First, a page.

he has riveted Australia for more than a decade, the everyday Aussie beach girl who somehow sparked diplomatic rows, furious protests and a media bonanza on par with America’s O.J. Simpson trial. She is so notorious Down Under that she needs no last name: She’s just Schapelle.
Next week, after an exhaustively chronicled stint in a Balinese prison for smuggling marijuana to the Indonesian island, Schapelle Corby is expected to return to Australia. Her homecoming marks the climax of a tale that divided and in many ways defined Australia, where the obsession with the woman the nation once protectively dubbed “Our Schapelle” has not faded, even if belief in her innocence has.
Not since the notorious case of Lindy Chamberlain — whose baby daughter was killed by a dingo during an Outback camping trip — has a legal saga so mesmerized the country. But exactly why Corby’s plight achieved such prominence can be, at first glance, a bit puzzling. She wasn’t famous before her arrest and she was hardly the first Aussie to be busted for drugs while traveling abroad. As The Australian newspaper once put it: “Corby is an ordinary suburban Australian woman who worked in a takeaway shop, saved up for a holiday in Bali, and somehow galvanized an entire nation.”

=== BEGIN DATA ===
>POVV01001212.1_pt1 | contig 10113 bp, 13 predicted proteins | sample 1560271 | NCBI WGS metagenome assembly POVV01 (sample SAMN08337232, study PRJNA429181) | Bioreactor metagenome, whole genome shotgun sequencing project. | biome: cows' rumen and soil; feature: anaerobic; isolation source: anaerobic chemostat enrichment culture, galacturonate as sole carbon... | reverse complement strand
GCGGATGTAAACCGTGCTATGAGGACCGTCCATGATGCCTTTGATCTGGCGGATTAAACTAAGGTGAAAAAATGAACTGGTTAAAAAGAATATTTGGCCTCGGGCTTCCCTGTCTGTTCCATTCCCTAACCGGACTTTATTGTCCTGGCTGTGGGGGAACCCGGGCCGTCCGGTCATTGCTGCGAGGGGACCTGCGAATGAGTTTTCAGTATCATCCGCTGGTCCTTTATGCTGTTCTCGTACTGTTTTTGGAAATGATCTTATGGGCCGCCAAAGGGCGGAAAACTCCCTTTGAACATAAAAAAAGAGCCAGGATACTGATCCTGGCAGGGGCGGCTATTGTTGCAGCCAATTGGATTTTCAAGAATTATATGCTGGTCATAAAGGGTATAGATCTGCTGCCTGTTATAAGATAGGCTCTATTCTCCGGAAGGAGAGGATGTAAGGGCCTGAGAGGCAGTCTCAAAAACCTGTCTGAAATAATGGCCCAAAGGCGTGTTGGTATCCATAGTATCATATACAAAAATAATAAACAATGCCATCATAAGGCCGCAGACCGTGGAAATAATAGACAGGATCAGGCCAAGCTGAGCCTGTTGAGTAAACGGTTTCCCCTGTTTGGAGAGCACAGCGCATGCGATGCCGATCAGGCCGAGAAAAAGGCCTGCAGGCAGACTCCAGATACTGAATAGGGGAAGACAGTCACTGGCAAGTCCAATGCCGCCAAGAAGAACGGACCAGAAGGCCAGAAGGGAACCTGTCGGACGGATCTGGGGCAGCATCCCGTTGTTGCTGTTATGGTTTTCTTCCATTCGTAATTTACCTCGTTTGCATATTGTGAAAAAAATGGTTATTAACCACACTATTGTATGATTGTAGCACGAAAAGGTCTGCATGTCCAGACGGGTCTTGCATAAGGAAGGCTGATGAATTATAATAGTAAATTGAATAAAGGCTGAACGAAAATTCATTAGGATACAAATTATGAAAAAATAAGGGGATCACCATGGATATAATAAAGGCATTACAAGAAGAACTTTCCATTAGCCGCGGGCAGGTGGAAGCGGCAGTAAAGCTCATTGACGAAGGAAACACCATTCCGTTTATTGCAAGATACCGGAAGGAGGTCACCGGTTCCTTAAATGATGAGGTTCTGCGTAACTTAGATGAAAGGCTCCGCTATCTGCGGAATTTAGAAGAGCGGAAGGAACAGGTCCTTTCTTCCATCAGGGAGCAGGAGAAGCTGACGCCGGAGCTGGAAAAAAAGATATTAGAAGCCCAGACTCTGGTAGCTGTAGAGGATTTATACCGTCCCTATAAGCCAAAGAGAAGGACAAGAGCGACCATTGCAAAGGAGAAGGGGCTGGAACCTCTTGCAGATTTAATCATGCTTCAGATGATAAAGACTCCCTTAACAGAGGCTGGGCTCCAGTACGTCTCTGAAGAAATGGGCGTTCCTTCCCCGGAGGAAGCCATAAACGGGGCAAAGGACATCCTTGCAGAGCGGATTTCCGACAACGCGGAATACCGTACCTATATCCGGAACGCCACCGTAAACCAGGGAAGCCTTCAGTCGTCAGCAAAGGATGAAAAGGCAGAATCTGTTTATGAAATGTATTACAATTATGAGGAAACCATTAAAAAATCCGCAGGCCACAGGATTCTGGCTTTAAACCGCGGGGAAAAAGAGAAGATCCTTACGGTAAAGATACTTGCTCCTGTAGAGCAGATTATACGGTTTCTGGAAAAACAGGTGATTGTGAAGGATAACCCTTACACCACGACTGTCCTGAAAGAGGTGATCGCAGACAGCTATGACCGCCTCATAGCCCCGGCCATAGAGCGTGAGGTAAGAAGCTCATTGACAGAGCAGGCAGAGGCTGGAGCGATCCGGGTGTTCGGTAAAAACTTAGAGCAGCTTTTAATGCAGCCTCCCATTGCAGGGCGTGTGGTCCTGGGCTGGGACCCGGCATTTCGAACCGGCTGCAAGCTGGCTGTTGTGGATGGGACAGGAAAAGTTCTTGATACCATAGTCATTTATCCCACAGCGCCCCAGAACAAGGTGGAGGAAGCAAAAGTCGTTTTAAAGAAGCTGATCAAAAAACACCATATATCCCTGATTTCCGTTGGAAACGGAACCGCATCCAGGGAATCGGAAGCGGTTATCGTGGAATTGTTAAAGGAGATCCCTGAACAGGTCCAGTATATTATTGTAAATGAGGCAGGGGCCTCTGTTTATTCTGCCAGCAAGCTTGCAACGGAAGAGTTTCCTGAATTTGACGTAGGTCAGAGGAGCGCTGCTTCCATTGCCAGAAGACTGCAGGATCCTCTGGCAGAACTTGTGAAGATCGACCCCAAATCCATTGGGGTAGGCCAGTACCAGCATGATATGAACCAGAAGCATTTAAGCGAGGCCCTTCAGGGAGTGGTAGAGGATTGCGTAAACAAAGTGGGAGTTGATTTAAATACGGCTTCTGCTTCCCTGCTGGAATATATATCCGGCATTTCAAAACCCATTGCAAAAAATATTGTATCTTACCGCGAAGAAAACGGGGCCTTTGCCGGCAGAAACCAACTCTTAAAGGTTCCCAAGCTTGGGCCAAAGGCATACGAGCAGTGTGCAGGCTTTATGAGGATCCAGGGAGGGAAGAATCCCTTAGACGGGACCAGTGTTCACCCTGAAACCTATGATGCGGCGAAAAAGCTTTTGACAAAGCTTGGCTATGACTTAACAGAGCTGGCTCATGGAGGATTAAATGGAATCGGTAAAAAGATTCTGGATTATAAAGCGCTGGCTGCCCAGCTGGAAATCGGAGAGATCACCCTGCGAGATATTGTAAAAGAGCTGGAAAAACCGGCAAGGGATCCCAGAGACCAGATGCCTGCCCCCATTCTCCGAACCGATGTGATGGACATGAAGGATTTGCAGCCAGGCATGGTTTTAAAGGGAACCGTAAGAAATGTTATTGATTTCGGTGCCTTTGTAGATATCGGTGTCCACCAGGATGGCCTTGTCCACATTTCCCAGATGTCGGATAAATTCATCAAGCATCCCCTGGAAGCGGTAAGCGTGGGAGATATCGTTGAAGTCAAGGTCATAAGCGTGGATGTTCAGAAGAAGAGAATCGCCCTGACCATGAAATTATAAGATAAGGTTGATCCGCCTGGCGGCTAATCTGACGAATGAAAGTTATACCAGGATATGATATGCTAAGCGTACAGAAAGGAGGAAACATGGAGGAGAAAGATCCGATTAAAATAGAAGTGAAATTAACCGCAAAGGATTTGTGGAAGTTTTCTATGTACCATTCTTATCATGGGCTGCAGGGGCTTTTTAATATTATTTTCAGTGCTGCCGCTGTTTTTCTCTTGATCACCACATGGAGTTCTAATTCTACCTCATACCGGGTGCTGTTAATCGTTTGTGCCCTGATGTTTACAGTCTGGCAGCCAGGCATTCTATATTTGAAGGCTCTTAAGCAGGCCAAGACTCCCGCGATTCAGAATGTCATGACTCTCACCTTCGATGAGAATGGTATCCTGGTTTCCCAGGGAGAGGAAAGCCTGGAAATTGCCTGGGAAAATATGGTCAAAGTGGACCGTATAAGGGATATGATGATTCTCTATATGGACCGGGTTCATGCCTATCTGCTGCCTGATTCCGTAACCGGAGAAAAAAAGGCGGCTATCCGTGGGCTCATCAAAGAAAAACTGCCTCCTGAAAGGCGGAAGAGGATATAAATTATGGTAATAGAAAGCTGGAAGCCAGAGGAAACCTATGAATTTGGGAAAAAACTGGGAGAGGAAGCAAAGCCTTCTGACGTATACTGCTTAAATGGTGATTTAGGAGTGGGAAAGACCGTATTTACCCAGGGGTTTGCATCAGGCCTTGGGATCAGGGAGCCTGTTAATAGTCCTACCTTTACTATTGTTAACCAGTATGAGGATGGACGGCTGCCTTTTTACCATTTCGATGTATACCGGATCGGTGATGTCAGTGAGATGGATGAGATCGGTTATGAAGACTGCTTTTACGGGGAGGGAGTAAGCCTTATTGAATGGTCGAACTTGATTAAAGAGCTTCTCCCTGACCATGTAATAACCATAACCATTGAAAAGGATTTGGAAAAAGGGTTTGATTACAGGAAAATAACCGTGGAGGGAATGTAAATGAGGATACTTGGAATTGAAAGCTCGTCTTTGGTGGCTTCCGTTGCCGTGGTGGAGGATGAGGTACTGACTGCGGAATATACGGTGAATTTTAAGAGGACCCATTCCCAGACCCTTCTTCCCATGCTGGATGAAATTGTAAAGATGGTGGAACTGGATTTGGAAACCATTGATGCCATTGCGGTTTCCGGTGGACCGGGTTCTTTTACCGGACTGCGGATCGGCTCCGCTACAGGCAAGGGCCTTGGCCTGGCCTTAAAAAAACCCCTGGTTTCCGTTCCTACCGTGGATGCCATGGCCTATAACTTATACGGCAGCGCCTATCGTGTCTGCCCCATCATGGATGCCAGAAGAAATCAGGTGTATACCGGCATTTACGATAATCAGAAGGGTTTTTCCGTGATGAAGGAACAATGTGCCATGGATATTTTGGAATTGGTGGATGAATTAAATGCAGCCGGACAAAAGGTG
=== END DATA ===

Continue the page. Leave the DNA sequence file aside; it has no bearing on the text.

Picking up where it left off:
Fueling the fixation was everything from the unprecedented media coverage of her trial, to the made-for-TV courtroom theatrics, to the empathy ordinary Australians felt for a woman they viewed as one of their own. Her case also coincided with an era of cultural upheaval, tapping into a surge of nationalism and fear heightened by bombings in Bali that killed 88 Australians just two years before Corby’s arrest.